Traditional fireplace mantels are mounted on two square pillars, one being on either side of the fireplace. This was so commonplace at one time, that many people consider the pillars as part of the mantel. But in more recent times, the design of fireplace mantels has changed, becoming modernized. This has included the elimination of the pillars, using a much simpler “floating” fireplace mantel.
Obviously the mantel isn’t actually floating, although that’s what it is called. Much like a floating shelf, the mantle is attached to the wall, above the fireplace. The term “floating” comes from the fact that what’s holding the mantle in place isn’t visible. This is accomplished by hiding the mounting bracket inside the mantle, rather than using columns or corbels underneath it. The overall appearance, besides appearing to float, is a very modern, clean look, while still providing the accustomed space to display family mementoes above the fireplace.
The two real differences between a mantel and a shelf are dimensions and mounting, so it really doesn’t work out to replace one with the other. A fireplace mantel, even a floating one, is generally much thicker than a shelf and is only about seven inches deep. Using a two inch thick shelf in place of a mantel would look thin and cheap. The other big difference is that the fireplace mantel is generally mounted into brick or stone, whereas a shelf will typically be mounted into a drywall wall, with the bracket being attached to the studs in that wall.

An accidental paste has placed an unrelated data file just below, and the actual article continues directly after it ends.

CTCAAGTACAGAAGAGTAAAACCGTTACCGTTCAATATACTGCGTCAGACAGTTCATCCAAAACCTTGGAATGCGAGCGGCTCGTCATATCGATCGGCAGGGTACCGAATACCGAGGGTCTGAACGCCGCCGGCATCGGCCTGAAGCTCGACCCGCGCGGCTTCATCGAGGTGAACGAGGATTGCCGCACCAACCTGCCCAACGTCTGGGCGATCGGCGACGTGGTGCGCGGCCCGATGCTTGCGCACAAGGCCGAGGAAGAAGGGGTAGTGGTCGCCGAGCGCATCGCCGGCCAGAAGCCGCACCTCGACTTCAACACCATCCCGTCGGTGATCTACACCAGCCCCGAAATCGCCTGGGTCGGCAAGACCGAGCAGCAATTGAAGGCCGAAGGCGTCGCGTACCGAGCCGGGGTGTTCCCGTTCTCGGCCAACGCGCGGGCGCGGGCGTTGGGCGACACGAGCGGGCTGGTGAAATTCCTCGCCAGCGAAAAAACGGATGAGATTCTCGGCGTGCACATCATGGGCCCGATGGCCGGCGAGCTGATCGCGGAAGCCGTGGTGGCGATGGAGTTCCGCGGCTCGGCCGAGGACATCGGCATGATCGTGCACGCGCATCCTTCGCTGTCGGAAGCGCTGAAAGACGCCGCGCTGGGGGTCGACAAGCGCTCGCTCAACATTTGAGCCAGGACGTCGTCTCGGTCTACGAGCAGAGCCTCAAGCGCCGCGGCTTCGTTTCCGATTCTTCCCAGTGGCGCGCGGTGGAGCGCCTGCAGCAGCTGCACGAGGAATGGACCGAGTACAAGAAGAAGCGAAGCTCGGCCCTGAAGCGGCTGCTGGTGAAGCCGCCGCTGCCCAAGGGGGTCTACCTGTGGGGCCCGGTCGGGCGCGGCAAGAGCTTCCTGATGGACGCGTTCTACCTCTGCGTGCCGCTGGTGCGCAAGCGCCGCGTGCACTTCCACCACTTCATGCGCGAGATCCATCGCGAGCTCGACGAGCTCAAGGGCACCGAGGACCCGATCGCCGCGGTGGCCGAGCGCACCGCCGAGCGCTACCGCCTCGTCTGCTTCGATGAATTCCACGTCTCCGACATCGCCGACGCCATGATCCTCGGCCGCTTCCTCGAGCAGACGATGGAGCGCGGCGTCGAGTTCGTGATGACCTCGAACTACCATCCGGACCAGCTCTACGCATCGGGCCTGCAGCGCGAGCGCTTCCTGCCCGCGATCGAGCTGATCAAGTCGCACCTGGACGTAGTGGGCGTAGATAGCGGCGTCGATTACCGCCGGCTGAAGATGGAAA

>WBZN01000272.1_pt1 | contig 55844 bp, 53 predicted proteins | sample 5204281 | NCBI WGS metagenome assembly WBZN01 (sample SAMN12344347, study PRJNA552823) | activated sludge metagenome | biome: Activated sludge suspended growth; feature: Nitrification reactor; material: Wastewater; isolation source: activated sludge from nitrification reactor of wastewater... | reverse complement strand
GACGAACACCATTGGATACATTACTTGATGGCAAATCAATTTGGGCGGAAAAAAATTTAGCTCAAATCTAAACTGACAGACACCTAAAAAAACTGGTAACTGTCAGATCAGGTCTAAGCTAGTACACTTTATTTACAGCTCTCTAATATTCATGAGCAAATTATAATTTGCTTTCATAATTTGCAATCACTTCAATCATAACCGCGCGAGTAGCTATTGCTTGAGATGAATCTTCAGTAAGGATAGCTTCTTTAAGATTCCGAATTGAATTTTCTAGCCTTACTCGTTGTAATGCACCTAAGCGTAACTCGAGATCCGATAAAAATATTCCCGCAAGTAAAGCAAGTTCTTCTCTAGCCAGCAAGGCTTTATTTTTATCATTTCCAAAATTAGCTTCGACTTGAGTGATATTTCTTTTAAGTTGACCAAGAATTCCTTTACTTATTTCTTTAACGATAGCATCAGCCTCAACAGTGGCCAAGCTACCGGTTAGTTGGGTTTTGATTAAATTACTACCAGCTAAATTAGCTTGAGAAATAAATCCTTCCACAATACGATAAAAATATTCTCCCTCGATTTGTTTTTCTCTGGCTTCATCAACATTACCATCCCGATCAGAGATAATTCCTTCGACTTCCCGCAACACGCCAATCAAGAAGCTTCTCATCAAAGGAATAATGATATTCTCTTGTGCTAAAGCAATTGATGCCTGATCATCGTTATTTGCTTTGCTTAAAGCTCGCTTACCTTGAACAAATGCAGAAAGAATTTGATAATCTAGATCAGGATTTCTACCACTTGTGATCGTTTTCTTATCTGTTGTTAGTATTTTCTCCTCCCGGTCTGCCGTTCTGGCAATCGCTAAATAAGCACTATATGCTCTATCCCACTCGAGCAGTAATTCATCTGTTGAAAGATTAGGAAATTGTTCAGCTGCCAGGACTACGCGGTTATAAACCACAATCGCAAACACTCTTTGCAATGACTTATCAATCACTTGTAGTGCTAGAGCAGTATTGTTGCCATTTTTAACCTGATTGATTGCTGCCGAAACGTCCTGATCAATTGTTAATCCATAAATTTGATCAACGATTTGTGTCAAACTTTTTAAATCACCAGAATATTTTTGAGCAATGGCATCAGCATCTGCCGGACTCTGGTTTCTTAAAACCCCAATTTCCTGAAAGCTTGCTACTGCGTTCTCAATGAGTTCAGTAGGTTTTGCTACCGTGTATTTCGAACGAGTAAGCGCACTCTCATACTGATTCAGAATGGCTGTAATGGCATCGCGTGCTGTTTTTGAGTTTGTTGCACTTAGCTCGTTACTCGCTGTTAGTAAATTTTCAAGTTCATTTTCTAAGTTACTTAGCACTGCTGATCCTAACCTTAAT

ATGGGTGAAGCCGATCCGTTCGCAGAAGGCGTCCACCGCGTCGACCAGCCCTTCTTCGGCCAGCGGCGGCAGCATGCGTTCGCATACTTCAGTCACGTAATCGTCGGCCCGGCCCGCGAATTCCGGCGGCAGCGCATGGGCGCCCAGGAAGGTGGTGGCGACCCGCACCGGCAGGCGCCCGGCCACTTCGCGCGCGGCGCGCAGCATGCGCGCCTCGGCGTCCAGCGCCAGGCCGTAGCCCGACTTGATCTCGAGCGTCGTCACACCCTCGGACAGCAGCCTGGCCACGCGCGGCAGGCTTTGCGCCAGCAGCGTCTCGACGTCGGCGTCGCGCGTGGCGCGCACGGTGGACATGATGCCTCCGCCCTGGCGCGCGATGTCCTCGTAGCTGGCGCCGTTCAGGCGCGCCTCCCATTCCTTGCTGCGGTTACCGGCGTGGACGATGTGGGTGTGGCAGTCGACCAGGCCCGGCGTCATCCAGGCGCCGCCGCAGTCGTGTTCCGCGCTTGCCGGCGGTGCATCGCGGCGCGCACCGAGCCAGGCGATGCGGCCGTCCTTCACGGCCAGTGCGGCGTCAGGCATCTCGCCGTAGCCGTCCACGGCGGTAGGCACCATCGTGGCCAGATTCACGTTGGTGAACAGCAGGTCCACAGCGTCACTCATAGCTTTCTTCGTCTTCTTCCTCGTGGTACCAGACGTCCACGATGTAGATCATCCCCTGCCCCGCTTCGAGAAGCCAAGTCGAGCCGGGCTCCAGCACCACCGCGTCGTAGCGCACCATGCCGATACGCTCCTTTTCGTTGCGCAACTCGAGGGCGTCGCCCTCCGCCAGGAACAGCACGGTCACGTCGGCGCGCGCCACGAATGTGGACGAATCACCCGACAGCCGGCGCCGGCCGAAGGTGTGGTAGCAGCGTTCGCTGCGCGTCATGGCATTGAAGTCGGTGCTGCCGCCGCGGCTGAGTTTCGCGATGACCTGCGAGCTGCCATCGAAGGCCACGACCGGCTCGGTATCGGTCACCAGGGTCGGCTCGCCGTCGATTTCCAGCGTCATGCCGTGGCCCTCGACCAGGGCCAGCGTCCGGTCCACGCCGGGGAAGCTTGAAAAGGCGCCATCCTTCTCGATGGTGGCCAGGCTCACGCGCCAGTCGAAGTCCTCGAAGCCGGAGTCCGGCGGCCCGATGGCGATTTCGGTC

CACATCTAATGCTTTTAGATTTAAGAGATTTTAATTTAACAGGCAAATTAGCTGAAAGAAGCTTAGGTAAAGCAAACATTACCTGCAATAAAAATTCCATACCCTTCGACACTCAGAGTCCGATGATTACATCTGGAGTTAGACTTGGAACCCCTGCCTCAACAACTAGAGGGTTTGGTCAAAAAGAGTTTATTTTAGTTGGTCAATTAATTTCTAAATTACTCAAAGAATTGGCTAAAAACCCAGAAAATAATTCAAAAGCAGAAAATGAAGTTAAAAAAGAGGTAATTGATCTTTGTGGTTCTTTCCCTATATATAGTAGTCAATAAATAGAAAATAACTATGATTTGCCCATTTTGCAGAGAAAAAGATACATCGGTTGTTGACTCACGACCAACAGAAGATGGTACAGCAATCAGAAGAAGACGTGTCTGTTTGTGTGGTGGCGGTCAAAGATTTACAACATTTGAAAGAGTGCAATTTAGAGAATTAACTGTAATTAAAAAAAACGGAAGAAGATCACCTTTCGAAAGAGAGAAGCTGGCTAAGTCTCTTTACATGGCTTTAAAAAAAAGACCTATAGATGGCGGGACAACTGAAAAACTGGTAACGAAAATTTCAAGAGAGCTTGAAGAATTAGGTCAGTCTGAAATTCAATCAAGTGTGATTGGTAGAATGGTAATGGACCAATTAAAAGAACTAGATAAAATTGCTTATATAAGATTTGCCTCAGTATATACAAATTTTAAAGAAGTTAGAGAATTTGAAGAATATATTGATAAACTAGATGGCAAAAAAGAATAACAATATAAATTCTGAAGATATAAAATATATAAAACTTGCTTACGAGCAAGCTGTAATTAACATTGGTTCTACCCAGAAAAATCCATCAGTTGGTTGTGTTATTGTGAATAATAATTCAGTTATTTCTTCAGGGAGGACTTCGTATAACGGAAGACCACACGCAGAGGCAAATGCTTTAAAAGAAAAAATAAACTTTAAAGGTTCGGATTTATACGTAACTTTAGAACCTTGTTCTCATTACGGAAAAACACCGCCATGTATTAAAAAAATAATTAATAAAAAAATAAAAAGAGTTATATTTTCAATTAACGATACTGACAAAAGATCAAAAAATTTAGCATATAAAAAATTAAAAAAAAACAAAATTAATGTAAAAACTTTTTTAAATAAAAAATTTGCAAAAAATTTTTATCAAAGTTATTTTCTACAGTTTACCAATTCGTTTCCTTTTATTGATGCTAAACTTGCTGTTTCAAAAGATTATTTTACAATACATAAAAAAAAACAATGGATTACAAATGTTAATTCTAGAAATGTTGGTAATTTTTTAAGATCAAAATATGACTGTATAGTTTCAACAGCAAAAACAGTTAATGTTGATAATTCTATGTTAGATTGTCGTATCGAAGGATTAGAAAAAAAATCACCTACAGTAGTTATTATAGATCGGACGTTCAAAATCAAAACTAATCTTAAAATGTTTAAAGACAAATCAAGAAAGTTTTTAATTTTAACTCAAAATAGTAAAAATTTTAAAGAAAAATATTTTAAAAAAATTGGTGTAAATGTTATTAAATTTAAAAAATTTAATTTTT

There are several ways of going about the project of installing a floating fireplace mantel. While they all share things in common, we’ll explore the various options.
Commercial Fireplace Mantels
A quick search online will result in a large variety of commercially manufactured floating fireplace mantels in a variety of styles, ranging from life edge, to sleek and modern, with rustic and reclaimed wood somewhere in the middle. I’ve found both walnut and maple live edge mantels and I’m sure they’re available in a variety of other types of hardwoods.
All of these use pretty much the same kind of bracket, which consists of a metal plate, with fingers sticking out of it. Those fingers are inserted into matching hole in the mantel, holding it in place. Properly mounted, the unit can hold about 75 pounds when installed.